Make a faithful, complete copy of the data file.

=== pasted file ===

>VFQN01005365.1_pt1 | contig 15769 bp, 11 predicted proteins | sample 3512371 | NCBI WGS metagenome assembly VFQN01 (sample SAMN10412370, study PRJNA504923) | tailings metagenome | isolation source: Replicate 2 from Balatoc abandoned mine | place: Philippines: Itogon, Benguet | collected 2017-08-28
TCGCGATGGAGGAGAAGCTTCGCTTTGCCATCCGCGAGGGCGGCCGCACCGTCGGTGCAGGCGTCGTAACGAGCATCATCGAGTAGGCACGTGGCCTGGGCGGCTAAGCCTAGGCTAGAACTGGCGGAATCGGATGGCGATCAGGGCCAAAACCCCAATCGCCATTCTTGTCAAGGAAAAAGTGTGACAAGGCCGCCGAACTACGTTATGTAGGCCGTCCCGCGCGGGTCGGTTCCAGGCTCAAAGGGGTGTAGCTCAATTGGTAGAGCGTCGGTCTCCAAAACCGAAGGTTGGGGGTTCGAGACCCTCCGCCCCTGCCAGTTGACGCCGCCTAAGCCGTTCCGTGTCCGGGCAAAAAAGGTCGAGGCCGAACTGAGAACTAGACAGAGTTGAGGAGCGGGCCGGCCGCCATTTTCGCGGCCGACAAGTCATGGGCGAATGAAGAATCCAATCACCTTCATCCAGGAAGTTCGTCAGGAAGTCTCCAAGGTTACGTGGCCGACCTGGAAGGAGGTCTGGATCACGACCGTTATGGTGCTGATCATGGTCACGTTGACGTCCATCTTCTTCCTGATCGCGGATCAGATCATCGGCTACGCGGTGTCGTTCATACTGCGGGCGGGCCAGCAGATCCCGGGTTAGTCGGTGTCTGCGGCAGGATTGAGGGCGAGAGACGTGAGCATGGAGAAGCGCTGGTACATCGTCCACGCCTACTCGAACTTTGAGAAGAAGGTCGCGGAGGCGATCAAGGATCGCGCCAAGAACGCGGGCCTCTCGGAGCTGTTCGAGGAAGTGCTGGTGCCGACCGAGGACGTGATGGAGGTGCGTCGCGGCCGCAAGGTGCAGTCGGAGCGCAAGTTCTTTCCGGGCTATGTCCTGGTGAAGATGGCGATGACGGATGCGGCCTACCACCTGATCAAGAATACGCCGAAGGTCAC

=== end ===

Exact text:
>VFQN01005365.1_pt1 | contig 15769 bp, 11 predicted proteins | sample 3512371 | NCBI WGS metagenome assembly VFQN01 (sample SAMN10412370, study PRJNA504923) | tailings metagenome | isolation source: Replicate 2 from Balatoc abandoned mine | place: Philippines: Itogon, Benguet | collected 2017-08-28
TCGCGATGGAGGAGAAGCTTCGCTTTGCCATCCGCGAGGGCGGCCGCACCGTCGGTGCAGGCGTCGTAACGAGCATCATCGAGTAGGCACGTGGCCTGGGCGGCTAAGCCTAGGCTAGAACTGGCGGAATCGGATGGCGATCAGGGCCAAAACCCCAATCGCCATTCTTGTCAAGGAAAAAGTGTGACAAGGCCGCCGAACTACGTTATGTAGGCCGTCCCGCGCGGGTCGGTTCCAGGCTCAAAGGGGTGTAGCTCAATTGGTAGAGCGTCGGTCTCCAAAACCGAAGGTTGGGGGTTCGAGACCCTCCGCCCCTGCCAGTTGACGCCGCCTAAGCCGTTCCGTGTCCGGGCAAAAAAGGTCGAGGCCGAACTGAGAACTAGACAGAGTTGAGGAGCGGGCCGGCCGCCATTTTCGCGGCCGACAAGTCATGGGCGAATGAAGAATCCAATCACCTTCATCCAGGAAGTTCGTCAGGAAGTCTCCAAGGTTACGTGGCCGACCTGGAAGGAGGTCTGGATCACGACCGTTATGGTGCTGATCATGGTCACGTTGACGTCCATCTTCTTCCTGATCGCGGATCAGATCATCGGCTACGCGGTGTCGTTCATACTGCGGGCGGGCCAGCAGATCCCGGGTTAGTCGGTGTCTGCGGCAGGATTGAGGGCGAGAGACGTGAGCATGGAGAAGCGCTGGTACATCGTCCACGCCTACTCGAACTTTGAGAAGAAGGTCGCGGAGGCGATCAAGGATCGCGCCAAGAACGCGGGCCTCTCGGAGCTGTTCGAGGAAGTGCTGGTGCCGACCGAGGACGTGATGGAGGTGCGTCGCGGCCGCAAGGTGCAGTCGGAGCGCAAGTTCTTTCCGGGCTATGTCCTGGTGAAGATGGCGATGACGGATGCGGCCTACCACCTGATCAAGAATACGCCGAAGGTCAC